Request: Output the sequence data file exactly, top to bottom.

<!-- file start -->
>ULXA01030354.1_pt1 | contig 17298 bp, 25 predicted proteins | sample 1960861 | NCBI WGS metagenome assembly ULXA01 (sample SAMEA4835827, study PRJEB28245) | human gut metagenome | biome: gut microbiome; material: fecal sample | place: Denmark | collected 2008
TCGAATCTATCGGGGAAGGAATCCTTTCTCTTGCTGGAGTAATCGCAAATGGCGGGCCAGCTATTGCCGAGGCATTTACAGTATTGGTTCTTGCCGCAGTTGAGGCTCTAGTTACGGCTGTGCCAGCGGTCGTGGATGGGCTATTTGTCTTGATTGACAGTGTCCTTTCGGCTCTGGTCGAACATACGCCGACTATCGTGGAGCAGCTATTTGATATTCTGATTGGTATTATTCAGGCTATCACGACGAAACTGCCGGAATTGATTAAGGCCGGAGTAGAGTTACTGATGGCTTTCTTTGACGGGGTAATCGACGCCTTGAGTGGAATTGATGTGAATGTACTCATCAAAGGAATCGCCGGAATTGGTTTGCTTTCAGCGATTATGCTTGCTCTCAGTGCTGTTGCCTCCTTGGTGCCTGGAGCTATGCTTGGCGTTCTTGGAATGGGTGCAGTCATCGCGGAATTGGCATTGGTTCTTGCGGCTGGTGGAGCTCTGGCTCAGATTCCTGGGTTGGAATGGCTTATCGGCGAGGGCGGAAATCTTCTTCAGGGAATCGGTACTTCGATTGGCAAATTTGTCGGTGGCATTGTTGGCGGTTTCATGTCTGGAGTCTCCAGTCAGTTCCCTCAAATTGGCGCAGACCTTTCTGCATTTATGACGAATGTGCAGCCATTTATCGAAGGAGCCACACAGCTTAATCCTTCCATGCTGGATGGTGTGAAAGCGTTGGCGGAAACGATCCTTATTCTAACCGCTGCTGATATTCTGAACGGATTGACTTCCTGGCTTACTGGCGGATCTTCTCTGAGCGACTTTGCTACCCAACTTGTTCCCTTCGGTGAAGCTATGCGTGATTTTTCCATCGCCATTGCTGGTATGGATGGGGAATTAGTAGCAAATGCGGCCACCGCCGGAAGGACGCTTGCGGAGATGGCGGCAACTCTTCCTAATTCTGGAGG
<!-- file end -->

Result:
>ULXA01030354.1_pt1 | contig 17298 bp, 25 predicted proteins | sample 1960861 | NCBI WGS metagenome assembly ULXA01 (sample SAMEA4835827, study PRJEB28245) | human gut metagenome | biome: gut microbiome; material: fecal sample | place: Denmark | collected 2008
TCGAATCTATCGGGGAAGGAATCCTTTCTCTTGCTGGAGTAATCGCAAATGGCGGGCCAGCTATTGCCGAGGCATTTACAGTATTGGTTCTTGCCGCAGTTGAGGCTCTAGTTACGGCTGTGCCAGCGGTCGTGGATGGGCTATTTGTCTTGATTGACAGTGTCCTTTCGGCTCTGGTCGAACATACGCCGACTATCGTGGAGCAGCTATTTGATATTCTGATTGGTATTATTCAGGCTATCACGACGAAACTGCCGGAATTGATTAAGGCCGGAGTAGAGTTACTGATGGCTTTCTTTGACGGGGTAATCGACGCCTTGAGTGGAATTGATGTGAATGTACTCATCAAAGGAATCGCCGGAATTGGTTTGCTTTCAGCGATTATGCTTGCTCTCAGTGCTGTTGCCTCCTTGGTGCCTGGAGCTATGCTTGGCGTTCTTGGAATGGGTGCAGTCATCGCGGAATTGGCATTGGTTCTTGCGGCTGGTGGAGCTCTGGCTCAGATTCCTGGGTTGGAATGGCTTATCGGCGAGGGCGGAAATCTTCTTCAGGGAATCGGTACTTCGATTGGCAAATTTGTCGGTGGCATTGTTGGCGGTTTCATGTCTGGAGTCTCCAGTCAGTTCCCTCAAATTGGCGCAGACCTTTCTGCATTTATGACGAATGTGCAGCCATTTATCGAAGGAGCCACACAGCTTAATCCTTCCATGCTGGATGGTGTGAAAGCGTTGGCGGAAACGATCCTTATTCTAACCGCTGCTGATATTCTGAACGGATTGACTTCCTGGCTTACTGGCGGATCTTCTCTGAGCGACTTTGCTACCCAACTTGTTCCCTTCGGTGAAGCTATGCGTGATTTTTCCATCGCCATTGCTGGTATGGATGGGGAATTAGTAGCAAATGCGGCCACCGCCGGAAGGACGCTTGCGGAGATGGCGGCAACTCTTCCTAATTCTGGAGG